Let’s treat dying patients as we would treat any patients: as thinking clinicians. Continue treatments that meet the goals of the patient and family, and discontinue treatments that do not. If the goals of the patient and family are to prioritize symptom management over life prolongation then ask the question of every test, intervention, or medication: Does this promote quality of life? Some life-prolonging interventions can be continued without impacting quality, if the patient so chooses. This will all depend on the patient’s preferences and the clinical context. That is why it is impossible to create a Comfort Care algorithm, bundle, or pathway - clinical reasoning is still required.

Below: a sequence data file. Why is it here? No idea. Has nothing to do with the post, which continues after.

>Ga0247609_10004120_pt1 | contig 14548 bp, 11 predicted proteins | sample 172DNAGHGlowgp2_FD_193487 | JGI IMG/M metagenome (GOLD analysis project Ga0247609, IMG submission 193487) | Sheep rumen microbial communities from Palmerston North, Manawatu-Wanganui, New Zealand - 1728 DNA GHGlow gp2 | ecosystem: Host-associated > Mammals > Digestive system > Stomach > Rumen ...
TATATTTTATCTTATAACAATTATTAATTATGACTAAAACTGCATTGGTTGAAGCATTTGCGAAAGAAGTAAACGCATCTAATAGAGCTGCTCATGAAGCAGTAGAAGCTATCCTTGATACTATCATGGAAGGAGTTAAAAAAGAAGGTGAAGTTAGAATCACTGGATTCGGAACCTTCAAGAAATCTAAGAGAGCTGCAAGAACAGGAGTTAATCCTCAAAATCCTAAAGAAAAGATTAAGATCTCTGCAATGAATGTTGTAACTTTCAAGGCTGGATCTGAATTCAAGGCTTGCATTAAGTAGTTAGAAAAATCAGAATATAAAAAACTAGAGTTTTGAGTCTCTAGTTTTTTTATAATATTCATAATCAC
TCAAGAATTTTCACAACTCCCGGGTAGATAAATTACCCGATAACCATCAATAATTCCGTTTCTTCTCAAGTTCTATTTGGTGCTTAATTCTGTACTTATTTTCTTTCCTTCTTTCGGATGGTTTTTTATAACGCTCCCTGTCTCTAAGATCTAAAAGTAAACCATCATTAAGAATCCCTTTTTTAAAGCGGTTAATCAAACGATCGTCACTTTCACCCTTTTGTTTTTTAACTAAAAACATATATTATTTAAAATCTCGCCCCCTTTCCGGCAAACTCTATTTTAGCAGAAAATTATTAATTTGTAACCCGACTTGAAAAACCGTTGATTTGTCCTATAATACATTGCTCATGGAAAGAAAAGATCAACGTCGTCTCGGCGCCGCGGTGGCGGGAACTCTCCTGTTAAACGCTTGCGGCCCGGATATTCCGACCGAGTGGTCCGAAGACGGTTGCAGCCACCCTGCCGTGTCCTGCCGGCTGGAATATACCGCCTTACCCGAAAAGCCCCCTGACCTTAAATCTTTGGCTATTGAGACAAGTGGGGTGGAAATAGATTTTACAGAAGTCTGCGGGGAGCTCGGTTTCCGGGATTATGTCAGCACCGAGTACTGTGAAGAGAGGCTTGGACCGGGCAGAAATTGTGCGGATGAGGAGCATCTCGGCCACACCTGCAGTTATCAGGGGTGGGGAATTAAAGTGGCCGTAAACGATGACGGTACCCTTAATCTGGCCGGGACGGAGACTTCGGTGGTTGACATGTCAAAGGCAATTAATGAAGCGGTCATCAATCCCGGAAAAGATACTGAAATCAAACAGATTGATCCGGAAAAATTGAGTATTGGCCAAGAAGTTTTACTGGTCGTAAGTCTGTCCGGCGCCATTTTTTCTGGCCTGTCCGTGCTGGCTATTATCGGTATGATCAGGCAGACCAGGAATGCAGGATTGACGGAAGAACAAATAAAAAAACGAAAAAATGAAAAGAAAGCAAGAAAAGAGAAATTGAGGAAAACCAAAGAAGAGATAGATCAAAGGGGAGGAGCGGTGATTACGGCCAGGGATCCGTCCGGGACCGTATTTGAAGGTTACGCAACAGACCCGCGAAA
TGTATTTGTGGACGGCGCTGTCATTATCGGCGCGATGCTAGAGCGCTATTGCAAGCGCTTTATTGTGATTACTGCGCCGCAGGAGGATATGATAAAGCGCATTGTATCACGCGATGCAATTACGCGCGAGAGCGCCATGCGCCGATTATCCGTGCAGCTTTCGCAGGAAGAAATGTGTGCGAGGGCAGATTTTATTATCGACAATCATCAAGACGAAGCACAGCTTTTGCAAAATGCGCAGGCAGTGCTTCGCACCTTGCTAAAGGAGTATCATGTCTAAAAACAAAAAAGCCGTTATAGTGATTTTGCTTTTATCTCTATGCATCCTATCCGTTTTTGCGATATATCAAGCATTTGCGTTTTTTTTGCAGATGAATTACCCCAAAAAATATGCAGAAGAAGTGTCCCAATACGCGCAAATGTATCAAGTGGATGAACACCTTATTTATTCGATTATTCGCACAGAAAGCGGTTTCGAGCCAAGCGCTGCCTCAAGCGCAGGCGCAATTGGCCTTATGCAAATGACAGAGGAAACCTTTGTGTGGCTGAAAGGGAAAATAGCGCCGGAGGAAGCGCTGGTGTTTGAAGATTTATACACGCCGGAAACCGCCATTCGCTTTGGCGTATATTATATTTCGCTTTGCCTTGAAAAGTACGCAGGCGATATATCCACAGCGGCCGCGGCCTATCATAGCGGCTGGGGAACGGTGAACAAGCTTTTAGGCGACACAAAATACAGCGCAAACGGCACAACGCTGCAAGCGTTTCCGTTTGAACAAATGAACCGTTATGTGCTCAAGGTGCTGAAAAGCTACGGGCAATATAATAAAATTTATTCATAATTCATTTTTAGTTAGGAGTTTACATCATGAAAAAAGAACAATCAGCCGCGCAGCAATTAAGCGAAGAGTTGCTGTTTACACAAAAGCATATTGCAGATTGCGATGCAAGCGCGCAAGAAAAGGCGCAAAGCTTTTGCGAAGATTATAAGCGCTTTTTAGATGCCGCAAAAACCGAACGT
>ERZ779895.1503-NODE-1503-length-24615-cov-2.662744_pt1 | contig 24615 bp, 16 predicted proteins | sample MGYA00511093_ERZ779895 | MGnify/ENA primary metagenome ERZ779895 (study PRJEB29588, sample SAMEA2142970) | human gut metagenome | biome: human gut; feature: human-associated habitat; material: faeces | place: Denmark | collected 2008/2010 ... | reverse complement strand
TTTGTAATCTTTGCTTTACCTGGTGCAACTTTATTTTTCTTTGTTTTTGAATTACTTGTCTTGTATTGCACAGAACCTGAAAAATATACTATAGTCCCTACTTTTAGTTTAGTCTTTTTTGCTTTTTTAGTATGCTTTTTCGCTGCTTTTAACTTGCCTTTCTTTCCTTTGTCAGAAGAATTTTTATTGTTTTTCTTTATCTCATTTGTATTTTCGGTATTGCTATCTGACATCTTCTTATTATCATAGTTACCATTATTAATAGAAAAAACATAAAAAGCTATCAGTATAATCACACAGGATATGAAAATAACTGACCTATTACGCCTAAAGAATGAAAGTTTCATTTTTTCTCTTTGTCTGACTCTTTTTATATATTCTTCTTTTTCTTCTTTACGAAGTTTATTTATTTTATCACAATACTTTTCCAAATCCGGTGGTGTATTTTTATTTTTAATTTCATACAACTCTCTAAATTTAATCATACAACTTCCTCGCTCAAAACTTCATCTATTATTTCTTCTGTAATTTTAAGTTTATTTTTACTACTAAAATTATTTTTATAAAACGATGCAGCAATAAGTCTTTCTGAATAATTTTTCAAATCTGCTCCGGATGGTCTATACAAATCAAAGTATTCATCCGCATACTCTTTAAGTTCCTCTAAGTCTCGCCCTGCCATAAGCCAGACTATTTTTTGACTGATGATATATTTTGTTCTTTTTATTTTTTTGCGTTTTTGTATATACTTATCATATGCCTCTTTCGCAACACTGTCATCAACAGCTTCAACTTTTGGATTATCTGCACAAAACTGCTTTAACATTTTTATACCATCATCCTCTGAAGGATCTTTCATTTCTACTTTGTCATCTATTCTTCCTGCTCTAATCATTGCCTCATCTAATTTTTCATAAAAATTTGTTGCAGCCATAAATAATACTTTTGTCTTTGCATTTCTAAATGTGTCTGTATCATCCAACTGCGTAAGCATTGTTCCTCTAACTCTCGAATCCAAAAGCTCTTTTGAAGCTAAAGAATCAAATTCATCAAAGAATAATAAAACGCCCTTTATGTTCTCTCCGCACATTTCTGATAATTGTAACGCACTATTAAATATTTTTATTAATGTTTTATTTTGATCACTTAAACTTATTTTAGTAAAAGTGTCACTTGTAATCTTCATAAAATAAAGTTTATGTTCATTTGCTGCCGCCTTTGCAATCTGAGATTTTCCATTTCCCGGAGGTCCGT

While my colleagues believe that we should use clearer language or work towards a unified understanding of Comfort Care, I would argue that we should get rid of it altogether. Do we need a term for taking care of dying patients in the hospital? If it does not indicate a clinical pathway or answer an urgent clinical question, then what is its benefit? Rather, in my experience, I have only seen it cause confusion, miscommunication, and unethical medical practice. Kelemen has identified a crucial blind spot in our collective medical practice, one that I fear is a symptom of a general misunderstanding and discomfort with how to care for the dying. Let’s teach our trainees to continue reasoning through clinical decisions to the end of a patient’s life, and to provide good medical care even if all that entails is sitting at the bedside to hold their patient’s hand.